FIG. 7 illustrates an example of a first storage medium. As shown in FIG. 7, the first storage medium includes a storage medium 700. The storage medium 700 may comprise an article of manufacture. In some examples, storage medium 700 may include any non-transitory computer readable medium or machine readable medium, such as an optical, magnetic or semiconductor storage. Storage medium 700 may store various types of computer executable instructions, such as instructions to implement logic flow 600. Examples of a computer readable or machine readable storage medium may include any tangible media capable of storing electronic data, including volatile memory or non-volatile memory, removable or non-removable memory, erasable or non-erasable memory, writeable or re-writeable memory, and so forth. Examples of computer executable instructions may include any suitable type of code, such as source code, compiled code, interpreted code, executable code, static code, dynamic code, object-oriented code, visual code, and the like. The examples are not limited in this context.

FIG. 8 illustrates an example storage device 800. In some examples, as shown in FIG. 8, storage device 800 may include a processing component 840, other storage device components 850 or a communications interface 860. According to some examples, storage device 800 may be capable of being coupled to a host computing device or platform.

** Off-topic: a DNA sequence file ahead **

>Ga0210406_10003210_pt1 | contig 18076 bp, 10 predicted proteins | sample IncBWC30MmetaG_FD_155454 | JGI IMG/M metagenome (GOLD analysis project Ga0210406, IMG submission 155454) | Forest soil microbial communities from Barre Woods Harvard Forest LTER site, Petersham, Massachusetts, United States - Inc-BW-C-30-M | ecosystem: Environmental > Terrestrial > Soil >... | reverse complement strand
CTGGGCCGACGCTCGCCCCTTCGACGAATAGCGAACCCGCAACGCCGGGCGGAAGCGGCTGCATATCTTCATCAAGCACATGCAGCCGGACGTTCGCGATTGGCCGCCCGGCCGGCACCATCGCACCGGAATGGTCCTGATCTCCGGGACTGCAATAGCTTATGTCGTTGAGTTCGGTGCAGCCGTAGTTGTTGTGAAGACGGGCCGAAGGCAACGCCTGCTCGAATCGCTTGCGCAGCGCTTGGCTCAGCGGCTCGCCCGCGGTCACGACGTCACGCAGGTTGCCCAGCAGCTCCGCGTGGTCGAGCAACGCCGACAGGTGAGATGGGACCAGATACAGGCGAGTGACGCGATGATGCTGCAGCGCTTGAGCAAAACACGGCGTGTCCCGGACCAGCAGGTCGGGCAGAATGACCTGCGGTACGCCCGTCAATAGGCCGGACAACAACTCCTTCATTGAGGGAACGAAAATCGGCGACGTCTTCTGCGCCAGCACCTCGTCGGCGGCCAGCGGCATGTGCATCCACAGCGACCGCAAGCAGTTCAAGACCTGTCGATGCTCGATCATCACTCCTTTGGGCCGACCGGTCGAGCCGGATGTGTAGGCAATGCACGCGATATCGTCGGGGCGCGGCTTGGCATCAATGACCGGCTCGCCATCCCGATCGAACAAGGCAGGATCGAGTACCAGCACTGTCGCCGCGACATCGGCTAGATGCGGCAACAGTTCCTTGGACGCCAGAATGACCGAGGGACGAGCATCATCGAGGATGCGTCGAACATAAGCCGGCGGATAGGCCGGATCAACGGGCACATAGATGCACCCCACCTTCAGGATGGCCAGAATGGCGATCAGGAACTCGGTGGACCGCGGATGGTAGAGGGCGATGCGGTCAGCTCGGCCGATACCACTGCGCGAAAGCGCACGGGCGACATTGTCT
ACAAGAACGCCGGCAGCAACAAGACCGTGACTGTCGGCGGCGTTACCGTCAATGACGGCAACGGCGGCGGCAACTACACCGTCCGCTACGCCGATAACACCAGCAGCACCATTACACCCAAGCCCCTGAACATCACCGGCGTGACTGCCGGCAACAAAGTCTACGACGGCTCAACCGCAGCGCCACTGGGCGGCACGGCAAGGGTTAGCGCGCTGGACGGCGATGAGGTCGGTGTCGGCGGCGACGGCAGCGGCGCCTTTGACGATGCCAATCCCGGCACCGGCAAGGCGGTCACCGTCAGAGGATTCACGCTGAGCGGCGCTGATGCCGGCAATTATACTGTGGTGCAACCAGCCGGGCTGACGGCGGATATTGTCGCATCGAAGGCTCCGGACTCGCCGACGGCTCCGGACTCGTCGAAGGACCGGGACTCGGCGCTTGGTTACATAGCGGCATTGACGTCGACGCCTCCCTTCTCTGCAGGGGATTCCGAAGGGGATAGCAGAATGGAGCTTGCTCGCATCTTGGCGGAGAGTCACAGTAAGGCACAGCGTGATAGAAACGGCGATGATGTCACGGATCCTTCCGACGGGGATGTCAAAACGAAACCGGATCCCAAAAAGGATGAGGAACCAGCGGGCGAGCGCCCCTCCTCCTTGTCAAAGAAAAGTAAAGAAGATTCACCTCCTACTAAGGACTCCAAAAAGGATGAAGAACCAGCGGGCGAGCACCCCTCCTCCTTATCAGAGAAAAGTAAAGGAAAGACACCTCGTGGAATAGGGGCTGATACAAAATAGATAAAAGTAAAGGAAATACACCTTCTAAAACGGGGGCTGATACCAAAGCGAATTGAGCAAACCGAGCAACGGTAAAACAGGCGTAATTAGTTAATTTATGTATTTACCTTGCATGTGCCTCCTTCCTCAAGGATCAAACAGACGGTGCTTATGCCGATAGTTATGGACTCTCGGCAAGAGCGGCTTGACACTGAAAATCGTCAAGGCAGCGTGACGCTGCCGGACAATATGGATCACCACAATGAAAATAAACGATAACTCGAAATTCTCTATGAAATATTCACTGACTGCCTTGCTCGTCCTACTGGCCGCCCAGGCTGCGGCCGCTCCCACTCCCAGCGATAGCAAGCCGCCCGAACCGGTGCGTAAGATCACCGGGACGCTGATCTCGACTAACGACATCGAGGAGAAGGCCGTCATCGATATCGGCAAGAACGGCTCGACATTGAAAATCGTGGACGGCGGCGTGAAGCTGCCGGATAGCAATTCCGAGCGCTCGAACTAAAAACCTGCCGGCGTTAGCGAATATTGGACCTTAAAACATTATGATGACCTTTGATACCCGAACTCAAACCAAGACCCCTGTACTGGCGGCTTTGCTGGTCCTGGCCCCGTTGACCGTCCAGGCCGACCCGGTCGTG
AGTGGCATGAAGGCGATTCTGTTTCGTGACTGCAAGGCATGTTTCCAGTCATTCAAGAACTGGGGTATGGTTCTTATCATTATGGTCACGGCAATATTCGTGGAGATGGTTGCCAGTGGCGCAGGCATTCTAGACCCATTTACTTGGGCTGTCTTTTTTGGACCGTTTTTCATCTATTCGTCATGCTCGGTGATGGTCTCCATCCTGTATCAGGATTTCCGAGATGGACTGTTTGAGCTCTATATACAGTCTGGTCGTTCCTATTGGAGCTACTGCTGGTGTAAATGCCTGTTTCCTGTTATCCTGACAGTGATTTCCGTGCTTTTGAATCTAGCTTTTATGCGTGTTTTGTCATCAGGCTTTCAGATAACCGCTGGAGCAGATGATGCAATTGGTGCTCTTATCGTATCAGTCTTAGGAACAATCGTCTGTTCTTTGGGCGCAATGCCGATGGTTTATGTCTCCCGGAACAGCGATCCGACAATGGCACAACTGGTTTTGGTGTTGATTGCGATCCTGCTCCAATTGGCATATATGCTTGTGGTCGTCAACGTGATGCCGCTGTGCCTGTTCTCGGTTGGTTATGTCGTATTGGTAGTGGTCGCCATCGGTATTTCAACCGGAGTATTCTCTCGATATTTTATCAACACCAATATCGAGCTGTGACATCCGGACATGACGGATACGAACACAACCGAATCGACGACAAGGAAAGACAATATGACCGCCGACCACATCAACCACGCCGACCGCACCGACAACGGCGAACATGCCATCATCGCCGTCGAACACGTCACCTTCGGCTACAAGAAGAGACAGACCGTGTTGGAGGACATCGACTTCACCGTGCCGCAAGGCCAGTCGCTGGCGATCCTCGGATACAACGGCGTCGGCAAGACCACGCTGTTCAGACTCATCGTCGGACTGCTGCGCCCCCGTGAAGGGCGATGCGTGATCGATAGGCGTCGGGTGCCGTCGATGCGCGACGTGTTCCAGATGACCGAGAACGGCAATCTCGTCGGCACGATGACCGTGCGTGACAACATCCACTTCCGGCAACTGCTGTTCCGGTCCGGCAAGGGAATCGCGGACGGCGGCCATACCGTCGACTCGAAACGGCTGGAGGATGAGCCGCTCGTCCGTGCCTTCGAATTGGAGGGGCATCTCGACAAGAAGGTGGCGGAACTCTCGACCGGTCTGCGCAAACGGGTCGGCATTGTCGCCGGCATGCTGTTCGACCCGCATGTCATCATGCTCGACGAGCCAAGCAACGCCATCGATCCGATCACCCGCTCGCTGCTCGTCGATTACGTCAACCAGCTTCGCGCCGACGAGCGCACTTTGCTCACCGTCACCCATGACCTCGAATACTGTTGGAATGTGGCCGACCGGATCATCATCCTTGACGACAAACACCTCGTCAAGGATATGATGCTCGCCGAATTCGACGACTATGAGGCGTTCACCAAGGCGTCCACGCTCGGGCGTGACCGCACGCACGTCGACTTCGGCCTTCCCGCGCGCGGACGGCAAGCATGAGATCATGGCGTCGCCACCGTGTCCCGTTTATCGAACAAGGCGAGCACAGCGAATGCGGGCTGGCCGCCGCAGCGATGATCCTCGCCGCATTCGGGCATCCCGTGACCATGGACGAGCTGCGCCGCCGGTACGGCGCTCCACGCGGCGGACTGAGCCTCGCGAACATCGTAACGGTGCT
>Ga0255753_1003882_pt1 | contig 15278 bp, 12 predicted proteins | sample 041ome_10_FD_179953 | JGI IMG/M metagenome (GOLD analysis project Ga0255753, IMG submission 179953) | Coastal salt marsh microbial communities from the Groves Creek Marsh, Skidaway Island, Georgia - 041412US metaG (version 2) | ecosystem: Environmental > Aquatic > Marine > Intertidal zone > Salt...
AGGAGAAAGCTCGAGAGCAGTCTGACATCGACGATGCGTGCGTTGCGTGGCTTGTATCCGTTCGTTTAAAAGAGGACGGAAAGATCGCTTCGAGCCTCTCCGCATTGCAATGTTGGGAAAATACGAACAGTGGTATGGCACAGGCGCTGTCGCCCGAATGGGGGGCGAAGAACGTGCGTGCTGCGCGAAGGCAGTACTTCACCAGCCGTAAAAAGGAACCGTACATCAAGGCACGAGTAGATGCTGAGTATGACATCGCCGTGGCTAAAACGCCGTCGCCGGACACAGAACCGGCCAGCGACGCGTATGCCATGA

According to some examples, processing component 840 may execute processing operations or logic for apparatus 700 and/or storage medium 700. Processing component 840 may include various hardware elements, software elements, or a combination of both. Examples of hardware elements may include devices, logic devices, components, processors,

microprocessors, circuits, processor circuits, circuit elements (e.g., transistors, resistors, capacitors, inductors, and so forth), integrated circuits, ASIC, programmable logic devices (PLD), digital signal processors (DSP), FPGA/programmable logic, memory units, logic gates,

registers, semiconductor device, chips, microchips, chip sets, and so forth. Examples of software elements may include software components, programs, applications, computer programs, application programs, device drivers, system programs, software development programs, machine programs, operating system software, middleware, firmware, software components, routines, subroutines, functions, methods, procedures, software interfaces, application program interfaces (API), instruction sets, computing code, computer code, code segments, computer code segments, words, values, symbols, or any combination thereof. Determining whether an example is implemented using hardware elements and/or software elements may vary in accordance with any number of factors, such as desired computational rate, power levels, heat tolerances, processing cycle budget, input data rates, output data rates, memory resources, data bus speeds and other design or performance constraints, as desired for a given example.